All of these charges of breach of public trust have one common denominator: the breach of a legally enforceable duty or ethical expectation and duty to protect the common good in public land, water, health, and the general welfare. Regrettably, with increasing frequency, these breaches of public trust overlap. The water in Detroit is withdrawn from the Detroit River and Lake Huron, both public trust bodies of water. The State forced Detroit to suspend and transfer its power to an emergency manager appointed by the governor to fix the city’s bankruptcy. The emergency manager began getting rid of deadbeat customers by cutting them off from the water services, because they didn’t pay. Within a year, the once highly regarded Detroit regional water system ended up in the hands of a government created Great Lakes Water Authority, controlled by the suburbs, so Detroit could exit bankruptcy. In Flint, inaction or deliberate indifference by state and federal officials failed to prevent continued exposure to lead in the drinking water when another emergency manager, appointed to take charge of the city, hurried the switch to the Flint River. The same inaction has led to the continuing massive algal blooms that have ravaged western Lake Erie. Here, the breach of the traditional public trust duty toward protecting the destruction of fishing, boating, swimming, and recreation in Lake Erie soon led to the exposure of more than 400,000 residents served by Toledo’s public water system, a deliberate refusal to take action against influential corporate farming interests to reduce phosphorus loading from fertilizer runoff exacerbated by extreme weather caused by climate change.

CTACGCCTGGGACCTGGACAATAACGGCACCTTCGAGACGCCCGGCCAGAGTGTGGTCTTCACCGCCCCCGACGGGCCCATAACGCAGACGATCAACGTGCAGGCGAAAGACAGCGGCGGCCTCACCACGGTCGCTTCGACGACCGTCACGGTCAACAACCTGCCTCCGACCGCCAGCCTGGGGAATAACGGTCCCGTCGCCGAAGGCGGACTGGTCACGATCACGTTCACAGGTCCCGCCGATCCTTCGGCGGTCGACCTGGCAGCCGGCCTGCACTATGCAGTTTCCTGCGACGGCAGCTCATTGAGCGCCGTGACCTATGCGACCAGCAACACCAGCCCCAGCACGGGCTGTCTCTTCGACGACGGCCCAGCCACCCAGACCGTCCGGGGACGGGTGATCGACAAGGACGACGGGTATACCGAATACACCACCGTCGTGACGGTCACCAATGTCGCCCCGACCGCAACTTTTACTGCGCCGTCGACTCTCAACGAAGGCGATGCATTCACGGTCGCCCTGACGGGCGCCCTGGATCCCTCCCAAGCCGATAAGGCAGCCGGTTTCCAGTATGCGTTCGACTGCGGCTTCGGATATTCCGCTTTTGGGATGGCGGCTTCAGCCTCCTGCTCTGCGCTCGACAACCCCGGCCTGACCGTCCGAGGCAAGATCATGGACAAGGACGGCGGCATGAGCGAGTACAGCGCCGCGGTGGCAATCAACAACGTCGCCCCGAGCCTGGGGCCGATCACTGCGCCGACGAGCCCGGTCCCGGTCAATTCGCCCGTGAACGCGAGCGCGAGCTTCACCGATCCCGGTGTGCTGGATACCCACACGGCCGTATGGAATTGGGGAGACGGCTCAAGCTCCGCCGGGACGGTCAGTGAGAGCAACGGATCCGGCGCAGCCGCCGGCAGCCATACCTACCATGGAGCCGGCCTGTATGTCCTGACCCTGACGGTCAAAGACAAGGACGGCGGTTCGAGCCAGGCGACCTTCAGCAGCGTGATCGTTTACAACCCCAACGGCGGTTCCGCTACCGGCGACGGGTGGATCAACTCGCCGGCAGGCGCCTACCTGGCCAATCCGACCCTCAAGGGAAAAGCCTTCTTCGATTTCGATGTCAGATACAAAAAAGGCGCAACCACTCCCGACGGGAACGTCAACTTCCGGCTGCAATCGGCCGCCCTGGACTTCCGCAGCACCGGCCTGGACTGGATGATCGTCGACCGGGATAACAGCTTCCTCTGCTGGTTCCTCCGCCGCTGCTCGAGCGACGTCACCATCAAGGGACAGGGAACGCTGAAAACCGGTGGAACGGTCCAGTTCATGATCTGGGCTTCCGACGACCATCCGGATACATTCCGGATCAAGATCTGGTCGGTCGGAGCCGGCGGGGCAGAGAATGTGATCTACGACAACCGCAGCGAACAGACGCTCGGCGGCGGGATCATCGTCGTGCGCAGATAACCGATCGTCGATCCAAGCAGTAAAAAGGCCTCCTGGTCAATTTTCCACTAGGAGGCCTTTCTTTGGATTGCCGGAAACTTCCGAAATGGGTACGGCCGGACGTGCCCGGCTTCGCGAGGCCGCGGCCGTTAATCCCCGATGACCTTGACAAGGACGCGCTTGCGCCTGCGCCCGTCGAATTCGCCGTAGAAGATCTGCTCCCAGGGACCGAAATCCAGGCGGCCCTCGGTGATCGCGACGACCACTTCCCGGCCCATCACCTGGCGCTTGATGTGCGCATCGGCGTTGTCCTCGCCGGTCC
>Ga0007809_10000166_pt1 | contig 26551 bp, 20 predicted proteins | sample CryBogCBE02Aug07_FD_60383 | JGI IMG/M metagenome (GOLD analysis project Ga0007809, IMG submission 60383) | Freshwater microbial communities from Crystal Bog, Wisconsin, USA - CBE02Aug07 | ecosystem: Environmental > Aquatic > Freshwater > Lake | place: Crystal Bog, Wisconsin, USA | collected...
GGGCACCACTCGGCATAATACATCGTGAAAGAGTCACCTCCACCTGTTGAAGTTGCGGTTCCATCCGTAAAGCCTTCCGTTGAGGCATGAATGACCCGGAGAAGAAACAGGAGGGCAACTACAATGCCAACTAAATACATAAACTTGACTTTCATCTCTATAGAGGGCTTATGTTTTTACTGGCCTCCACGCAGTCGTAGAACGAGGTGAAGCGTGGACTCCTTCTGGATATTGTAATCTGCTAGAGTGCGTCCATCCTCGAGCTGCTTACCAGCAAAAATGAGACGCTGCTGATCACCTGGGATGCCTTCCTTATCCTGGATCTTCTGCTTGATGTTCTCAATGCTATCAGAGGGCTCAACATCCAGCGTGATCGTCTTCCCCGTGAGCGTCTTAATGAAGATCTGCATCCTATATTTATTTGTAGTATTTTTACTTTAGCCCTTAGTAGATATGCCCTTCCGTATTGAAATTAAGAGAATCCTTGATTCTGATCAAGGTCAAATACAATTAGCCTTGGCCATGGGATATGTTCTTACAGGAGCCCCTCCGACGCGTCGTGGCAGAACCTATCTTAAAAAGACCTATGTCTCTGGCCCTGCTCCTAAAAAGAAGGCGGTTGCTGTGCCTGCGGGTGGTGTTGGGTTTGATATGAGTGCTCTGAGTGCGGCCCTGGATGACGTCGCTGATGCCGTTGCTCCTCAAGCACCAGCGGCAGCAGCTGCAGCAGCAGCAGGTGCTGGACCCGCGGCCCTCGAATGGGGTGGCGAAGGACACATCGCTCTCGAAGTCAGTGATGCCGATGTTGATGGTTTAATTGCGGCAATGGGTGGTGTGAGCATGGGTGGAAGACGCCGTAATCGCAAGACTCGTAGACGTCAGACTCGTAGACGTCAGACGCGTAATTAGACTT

All three of these meanings of public trust point to one thing: more and more, governmental officials are fixated on protecting and promoting profit, gain, and private interests over the common good of the public– whether breach of public trust in our common waters, a breach of a duty and charge to protect the health of citizens or peddling and using influence to ignore doing the right thing in favor of a personal favor.
Jim Olson, President and Founder
Perhaps, upholding the public trust in our water, health, ethics, and the common good is the litmus test for the coming decade for anyone elected or appointed for public office. Ultimately, it is up to citizens to see, claim, and enforce the public trust for the good of all. It might even make for better business, jobs, economy, and quality of life that will be more lasting.